I did. So many have. And it can be hard to change your mind when you DID spank your kids, and regret it now. But so many people shared how they have talked to their kids about it and it’s opened up beautiful conversations and it’s mended a lot of fences, and that’s wonderful.

But I just find myself so sad by the people who think I’m attacking God and spreading darkness by saying, “Hey, how about we don’t hit our kids, and instead learn how to connect and guide our kids in a way that builds attachment and relationship?”

Like, what in the world is wrong with that? How could that possibly be anti-Christian?

And if you think it is anti-Christian–then what exactly do you think is Christian?

One woman inspired a huge thread when she wrote that I was placing “human wisdom above Scripture”, and that “If the Bible says discipline is loving and good, then that is true.”

After dozens upon dozens criticized her arguments, saying that ummm…..you don’t have to spank to discipline, she said:

I read all the comments and my only reaction is, May God have mercy on His church! The world has so quietly crept in and spread its lies that Christians can’t even see the difference between light and darkness. For a Christian to believe that God is all about love and no discipline is unbiblical. For those who asked for verses, please use Google or your Bible app. There are so many verses that support what I am saying.

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I find two things interesting here.

First, we had told her over and over again that there are other, better forms of discipline–but she refused to engage with that. We pointed her to last week’s podcast which explained how to discipline in a way that connects (and how this type of discipline probably means you say no even more often!). 

But when you’ve been raised to think spanking=discipline, it’s hard to get rid of the association.

But the second and even more interesting observation is this:

She is saying:

Light = Spanking your child 5 times before breakfast and being excited about hitting and hurting your child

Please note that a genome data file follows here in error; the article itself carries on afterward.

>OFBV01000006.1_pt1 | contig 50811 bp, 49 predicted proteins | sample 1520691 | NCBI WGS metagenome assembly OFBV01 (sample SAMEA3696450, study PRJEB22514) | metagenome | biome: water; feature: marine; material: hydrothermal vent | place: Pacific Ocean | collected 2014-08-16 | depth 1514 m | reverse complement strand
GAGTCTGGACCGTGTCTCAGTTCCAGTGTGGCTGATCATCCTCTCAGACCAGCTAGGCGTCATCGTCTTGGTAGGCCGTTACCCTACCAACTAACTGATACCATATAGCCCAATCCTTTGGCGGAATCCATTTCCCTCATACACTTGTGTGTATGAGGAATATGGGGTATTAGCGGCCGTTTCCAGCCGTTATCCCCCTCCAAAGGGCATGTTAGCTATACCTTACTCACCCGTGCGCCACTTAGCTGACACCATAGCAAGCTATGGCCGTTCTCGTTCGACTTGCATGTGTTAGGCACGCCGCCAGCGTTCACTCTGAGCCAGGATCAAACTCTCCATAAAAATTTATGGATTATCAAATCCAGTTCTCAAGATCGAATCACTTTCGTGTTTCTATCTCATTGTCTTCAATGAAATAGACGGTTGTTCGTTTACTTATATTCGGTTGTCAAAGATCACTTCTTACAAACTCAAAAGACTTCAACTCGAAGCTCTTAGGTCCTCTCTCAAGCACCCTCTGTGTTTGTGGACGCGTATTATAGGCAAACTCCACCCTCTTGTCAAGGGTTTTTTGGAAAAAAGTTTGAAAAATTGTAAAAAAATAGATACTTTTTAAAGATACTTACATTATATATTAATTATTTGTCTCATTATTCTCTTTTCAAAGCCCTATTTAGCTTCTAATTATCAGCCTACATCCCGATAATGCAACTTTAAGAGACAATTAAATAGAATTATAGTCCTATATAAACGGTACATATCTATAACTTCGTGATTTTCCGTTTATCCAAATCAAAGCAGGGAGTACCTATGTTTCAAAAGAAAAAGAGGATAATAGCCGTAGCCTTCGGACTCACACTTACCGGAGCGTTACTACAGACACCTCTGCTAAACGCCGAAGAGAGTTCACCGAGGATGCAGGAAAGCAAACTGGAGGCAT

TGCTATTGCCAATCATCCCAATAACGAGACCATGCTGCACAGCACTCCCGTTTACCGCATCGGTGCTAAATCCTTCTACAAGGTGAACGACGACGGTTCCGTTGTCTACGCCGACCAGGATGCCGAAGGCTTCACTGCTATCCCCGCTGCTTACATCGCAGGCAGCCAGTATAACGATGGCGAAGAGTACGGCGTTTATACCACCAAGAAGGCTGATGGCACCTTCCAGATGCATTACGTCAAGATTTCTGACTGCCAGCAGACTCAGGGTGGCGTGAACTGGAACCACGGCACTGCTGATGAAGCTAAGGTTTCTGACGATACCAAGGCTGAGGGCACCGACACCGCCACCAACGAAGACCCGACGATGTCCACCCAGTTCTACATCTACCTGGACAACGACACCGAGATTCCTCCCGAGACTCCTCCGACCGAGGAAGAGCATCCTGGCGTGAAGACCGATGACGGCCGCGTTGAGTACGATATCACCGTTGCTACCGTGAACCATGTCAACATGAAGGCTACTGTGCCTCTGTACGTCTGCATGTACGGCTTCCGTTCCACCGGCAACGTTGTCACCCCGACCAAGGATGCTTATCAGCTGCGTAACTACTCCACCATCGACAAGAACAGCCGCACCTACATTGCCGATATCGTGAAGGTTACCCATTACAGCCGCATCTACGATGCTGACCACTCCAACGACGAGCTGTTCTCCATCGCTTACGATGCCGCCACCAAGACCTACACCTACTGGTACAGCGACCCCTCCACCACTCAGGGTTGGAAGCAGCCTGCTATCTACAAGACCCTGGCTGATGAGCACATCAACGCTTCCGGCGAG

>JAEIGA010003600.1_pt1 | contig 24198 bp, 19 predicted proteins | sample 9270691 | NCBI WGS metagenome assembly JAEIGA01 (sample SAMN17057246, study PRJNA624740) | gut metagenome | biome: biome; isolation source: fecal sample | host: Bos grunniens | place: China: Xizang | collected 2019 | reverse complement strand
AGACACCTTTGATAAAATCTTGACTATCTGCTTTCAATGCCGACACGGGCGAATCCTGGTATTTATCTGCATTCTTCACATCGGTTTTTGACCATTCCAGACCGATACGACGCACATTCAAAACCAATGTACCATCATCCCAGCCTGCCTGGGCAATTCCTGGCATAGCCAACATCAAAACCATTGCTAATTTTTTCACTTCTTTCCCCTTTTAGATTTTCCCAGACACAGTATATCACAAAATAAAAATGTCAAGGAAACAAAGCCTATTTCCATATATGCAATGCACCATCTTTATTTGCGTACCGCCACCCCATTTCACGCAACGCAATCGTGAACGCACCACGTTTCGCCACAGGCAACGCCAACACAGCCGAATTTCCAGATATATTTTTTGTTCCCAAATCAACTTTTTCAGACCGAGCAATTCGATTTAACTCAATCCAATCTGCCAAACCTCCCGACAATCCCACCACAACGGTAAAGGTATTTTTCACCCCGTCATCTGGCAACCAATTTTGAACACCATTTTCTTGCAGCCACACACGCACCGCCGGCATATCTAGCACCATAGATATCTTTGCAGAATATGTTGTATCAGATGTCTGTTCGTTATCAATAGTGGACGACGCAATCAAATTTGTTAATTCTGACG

Darkness = Disciplining in a way that connects with your child to guide them, grow the relationship, and help them make good choices because they want to, not because they’re scared of you.

Obviously, if you think about it for a minute, this is entirely illogical.

But that’s the problem with so many evangelicals especially today. We’ve bought into all of these “extras”, and think they’re essential for the faith. We hold on to them as if we’re holding onto Jesus Himself.

And it makes us leave all reason behind. It makes us check our brains at the door.

When we equate one interpretation of one thing in Scripture that’s not even central to the gospel with the gospel itself, then if we lose that one thing everything will fall apart, like a huge Jenga game. And so we can’t change on anything.

You’re telling me WHAT goes WHERE?!

Talking about sex with your kids doesn’t always go smoothly. 

That’s why we created The Whole Story, our online course that walks parents through the tough conversations and does the hard parts for you!

I believe this comes down to how we see the Bible.

If you believe the Bible, as it has been interpreted to you, and as it has been translated, is the equivalent of God’s Word, then you can never, ever question anything you’ve been taught. You can never grow!

But think about how many times Jesus said to the people: “You have heard it said…But I say to you…”